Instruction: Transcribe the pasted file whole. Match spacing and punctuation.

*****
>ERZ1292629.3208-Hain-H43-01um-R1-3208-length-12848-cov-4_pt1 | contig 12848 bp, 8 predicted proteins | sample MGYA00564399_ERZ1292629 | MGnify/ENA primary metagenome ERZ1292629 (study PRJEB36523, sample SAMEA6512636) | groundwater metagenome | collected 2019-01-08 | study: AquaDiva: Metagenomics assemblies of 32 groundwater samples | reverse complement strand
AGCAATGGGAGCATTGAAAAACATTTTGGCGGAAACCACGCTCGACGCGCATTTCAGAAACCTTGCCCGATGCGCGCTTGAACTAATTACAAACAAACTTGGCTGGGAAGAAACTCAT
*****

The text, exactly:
>ERZ1292629.3208-Hain-H43-01um-R1-3208-length-12848-cov-4_pt1 | contig 12848 bp, 8 predicted proteins | sample MGYA00564399_ERZ1292629 | MGnify/ENA primary metagenome ERZ1292629 (study PRJEB36523, sample SAMEA6512636) | groundwater metagenome | collected 2019-01-08 | study: AquaDiva: Metagenomics assemblies of 32 groundwater samples | reverse complement strand
AGCAATGGGAGCATTGAAAAACATTTTGGCGGAAACCACGCTCGACGCGCATTTCAGAAACCTTGCCCGATGCGCGCTTGAACTAATTACAAACAAACTTGGCTGGGAAGAAACTCAT